Israeli Bedouin women are increasingly going to college.
Needless to say the story is far more complex than usually presented; their story is full of ups and downs but many of the Bedouins have in fact benefited from citizenship in Israel. Bedouin women, in particular, have gained alot from the educational and social opportunities that have been made available to them.
Doing a Google search of Bedouins in Israel yields dozens upon dozens of hits about the demolitions. Israel, being fully accessible to the news media, cannot hide behind secrecy. However, one is hard pressed to find information about the Bedouins who reside (or roam) in other parts the Middle East although lately there have been stories about the serious conflicts between Sinai Bedouins and the Egyptian state. I've found articles that describe the general problems of poverty and land expropriation but very little detail and no (as far as I could find) international condemnation and outcry about their treatment at the hands of Arab authorities. In Syria, there is almost no available information. Yet from what I've read, the Bedouins face almost identical issues of modernity v. tradition v. states' development requirements, everywhere.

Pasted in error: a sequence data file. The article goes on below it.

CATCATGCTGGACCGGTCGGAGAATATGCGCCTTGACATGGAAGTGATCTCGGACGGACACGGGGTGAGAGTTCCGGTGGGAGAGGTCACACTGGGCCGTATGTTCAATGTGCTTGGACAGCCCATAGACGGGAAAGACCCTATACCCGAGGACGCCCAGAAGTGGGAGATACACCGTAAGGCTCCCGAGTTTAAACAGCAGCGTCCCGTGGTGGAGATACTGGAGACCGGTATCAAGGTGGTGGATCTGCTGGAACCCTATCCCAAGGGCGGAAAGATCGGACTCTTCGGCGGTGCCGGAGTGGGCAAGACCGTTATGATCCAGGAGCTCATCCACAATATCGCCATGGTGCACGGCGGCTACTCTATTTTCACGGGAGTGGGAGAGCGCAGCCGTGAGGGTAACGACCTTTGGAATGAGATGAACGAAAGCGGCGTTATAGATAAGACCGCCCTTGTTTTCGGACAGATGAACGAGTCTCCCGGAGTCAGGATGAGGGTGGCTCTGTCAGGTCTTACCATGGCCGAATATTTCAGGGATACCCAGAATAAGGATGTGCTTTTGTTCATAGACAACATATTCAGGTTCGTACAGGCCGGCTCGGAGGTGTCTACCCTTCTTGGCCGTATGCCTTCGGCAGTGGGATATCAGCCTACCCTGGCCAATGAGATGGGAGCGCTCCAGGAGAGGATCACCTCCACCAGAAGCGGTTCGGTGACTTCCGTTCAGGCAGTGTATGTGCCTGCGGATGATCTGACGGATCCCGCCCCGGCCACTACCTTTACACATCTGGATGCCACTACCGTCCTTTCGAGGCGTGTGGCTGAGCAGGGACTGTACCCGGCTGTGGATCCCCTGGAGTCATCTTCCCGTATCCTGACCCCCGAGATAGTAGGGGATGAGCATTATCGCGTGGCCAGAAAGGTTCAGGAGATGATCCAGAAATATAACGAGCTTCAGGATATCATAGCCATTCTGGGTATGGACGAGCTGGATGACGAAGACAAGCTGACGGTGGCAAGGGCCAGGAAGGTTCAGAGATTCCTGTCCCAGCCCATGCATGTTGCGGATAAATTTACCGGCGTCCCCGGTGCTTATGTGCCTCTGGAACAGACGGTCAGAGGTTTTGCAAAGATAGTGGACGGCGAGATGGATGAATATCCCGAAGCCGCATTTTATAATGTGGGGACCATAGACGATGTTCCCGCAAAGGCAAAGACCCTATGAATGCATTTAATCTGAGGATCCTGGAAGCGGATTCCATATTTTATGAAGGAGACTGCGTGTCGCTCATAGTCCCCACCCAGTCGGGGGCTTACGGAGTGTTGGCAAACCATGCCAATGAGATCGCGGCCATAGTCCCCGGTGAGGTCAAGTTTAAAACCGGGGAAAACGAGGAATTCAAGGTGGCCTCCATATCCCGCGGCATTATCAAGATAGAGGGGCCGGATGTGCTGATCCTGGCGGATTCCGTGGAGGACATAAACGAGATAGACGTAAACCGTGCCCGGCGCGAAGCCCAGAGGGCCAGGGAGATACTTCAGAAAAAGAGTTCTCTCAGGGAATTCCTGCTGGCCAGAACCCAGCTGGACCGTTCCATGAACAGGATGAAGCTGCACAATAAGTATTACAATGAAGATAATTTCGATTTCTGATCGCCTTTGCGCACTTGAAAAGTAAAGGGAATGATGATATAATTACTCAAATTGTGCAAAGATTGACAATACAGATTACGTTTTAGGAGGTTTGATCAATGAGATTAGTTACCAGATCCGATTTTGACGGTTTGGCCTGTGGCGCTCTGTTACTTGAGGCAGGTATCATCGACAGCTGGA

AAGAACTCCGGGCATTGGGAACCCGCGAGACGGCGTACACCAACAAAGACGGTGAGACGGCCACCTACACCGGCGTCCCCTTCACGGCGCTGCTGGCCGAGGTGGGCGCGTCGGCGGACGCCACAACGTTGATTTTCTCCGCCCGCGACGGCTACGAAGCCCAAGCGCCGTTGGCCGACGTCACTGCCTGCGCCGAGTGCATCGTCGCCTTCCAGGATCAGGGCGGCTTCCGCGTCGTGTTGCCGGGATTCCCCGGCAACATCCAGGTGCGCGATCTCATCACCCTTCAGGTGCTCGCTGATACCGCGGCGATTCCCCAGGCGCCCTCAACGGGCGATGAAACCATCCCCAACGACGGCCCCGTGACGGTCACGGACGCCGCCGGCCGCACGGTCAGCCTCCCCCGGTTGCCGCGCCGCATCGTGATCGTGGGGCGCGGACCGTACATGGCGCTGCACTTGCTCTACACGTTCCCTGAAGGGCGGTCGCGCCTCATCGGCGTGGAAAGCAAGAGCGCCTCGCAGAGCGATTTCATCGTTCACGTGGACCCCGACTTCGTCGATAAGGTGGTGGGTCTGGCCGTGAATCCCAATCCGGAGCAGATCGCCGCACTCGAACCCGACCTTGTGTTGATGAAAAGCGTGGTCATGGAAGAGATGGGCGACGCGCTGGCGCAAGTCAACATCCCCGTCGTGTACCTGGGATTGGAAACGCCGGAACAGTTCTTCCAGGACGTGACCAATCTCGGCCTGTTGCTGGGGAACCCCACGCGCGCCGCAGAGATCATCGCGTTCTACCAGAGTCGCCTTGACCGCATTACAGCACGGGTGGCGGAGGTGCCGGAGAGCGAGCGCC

Here's a roundup of some stories for a bit of context:
Ynet report on demolitions:
Honest Reporting deconstructs mainstream reporting:
Egypt sentences Bedouins to life imprisonment | News by Country | Reuters: http://af.reuters.com/article/egyptNews/idAFLDE68C1V720100913
The Economist on the Sinai Bedouins:
NGO Monitor on HRW's unfair condemnation of Israel:
Excellent program on PBS about the changes lives of Bedouin women in Israel: http://interactive.wxxi.org/highlights/2010/07/shifting-sands-bedouin-women-crossroads-pbs-world
M. J. Rosenberg hyperventilates at the Huffington Post: